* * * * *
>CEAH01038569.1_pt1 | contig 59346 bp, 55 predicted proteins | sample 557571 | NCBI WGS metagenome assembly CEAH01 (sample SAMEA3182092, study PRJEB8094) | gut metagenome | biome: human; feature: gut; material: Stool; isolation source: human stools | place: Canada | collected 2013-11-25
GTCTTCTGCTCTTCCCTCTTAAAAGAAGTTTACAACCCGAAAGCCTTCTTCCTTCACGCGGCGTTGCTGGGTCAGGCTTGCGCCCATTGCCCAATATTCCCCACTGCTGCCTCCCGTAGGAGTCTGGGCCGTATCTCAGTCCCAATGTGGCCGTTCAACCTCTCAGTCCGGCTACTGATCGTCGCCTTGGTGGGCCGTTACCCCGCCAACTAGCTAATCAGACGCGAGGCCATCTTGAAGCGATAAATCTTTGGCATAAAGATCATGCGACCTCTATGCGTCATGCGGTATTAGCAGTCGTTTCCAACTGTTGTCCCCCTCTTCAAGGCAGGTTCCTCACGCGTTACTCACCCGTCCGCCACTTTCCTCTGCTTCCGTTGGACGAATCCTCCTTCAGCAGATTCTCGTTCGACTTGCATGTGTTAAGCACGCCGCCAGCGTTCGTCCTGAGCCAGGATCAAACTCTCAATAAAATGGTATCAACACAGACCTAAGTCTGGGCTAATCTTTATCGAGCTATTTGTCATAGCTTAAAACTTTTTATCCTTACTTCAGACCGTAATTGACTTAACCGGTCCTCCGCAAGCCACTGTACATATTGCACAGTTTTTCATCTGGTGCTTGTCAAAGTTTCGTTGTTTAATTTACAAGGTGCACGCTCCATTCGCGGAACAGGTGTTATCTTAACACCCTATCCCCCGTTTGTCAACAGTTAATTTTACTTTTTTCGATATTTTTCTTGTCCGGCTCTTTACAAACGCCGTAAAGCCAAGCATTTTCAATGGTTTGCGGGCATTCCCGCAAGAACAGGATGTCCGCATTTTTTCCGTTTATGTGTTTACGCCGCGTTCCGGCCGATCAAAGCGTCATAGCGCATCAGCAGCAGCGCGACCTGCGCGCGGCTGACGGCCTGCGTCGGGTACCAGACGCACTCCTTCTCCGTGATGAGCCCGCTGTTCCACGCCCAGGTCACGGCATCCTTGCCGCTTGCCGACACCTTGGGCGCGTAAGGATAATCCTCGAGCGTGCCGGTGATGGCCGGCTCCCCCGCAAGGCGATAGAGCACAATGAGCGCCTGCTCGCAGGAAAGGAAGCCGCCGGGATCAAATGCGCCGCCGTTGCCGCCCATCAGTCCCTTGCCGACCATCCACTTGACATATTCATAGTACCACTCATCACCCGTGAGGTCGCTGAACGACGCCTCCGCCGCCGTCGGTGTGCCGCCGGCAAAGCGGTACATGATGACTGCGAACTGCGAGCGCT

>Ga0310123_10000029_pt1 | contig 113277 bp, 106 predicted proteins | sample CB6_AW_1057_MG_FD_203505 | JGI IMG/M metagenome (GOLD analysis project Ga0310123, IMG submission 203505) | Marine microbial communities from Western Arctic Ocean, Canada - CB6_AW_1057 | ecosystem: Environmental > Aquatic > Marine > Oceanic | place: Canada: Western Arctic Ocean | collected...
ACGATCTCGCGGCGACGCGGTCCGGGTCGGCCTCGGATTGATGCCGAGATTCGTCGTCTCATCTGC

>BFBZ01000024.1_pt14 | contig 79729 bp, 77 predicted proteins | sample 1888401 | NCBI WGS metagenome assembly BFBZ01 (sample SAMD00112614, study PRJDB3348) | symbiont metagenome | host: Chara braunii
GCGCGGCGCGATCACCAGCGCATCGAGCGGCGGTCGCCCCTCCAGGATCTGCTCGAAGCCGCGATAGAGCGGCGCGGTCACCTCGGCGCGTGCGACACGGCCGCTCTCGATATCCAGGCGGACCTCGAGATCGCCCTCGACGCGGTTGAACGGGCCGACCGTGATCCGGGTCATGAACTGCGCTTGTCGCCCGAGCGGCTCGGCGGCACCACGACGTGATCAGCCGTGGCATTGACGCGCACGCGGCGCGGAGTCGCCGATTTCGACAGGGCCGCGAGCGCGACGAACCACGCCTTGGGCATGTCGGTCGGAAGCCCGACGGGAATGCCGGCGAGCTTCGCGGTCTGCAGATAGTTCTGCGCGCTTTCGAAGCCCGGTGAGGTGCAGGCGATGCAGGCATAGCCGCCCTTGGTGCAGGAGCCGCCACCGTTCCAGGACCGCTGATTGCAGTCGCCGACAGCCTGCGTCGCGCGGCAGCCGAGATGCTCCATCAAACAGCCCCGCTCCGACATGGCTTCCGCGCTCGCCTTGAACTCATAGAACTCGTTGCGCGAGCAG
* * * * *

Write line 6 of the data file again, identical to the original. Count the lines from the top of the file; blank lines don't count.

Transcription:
GCGCGGCGCGATCACCAGCGCATCGAGCGGCGGTCGCCCCTCCAGGATCTGCTCGAAGCCGCGATAGAGCGGCGCGGTCACCTCGGCGCGTGCGACACGGCCGCTCTCGATATCCAGGCGGACCTCGAGATCGCCCTCGACGCGGTTGAACGGGCCGACCGTGATCCGGGTCATGAACTGCGCTTGTCGCCCGAGCGGCTCGGCGGCACCACGACGTGATCAGCCGTGGCATTGACGCGCACGCGGCGCGGAGTCGCCGATTTCGACAGGGCCGCGAGCGCGACGAACCACGCCTTGGGCATGTCGGTCGGAAGCCCGACGGGAATGCCGGCGAGCTTCGCGGTCTGCAGATAGTTCTGCGCGCTTTCGAAGCCCGGTGAGGTGCAGGCGATGCAGGCATAGCCGCCCTTGGTGCAGGAGCCGCCACCGTTCCAGGACCGCTGATTGCAGTCGCCGACAGCCTGCGTCGCGCGGCAGCCGAGATGCTCCATCAAACAGCCCCGCTCCGACATGGCTTCCGCGCTCGCCTTGAACTCATAGAACTCGTTGCGCGAGCAG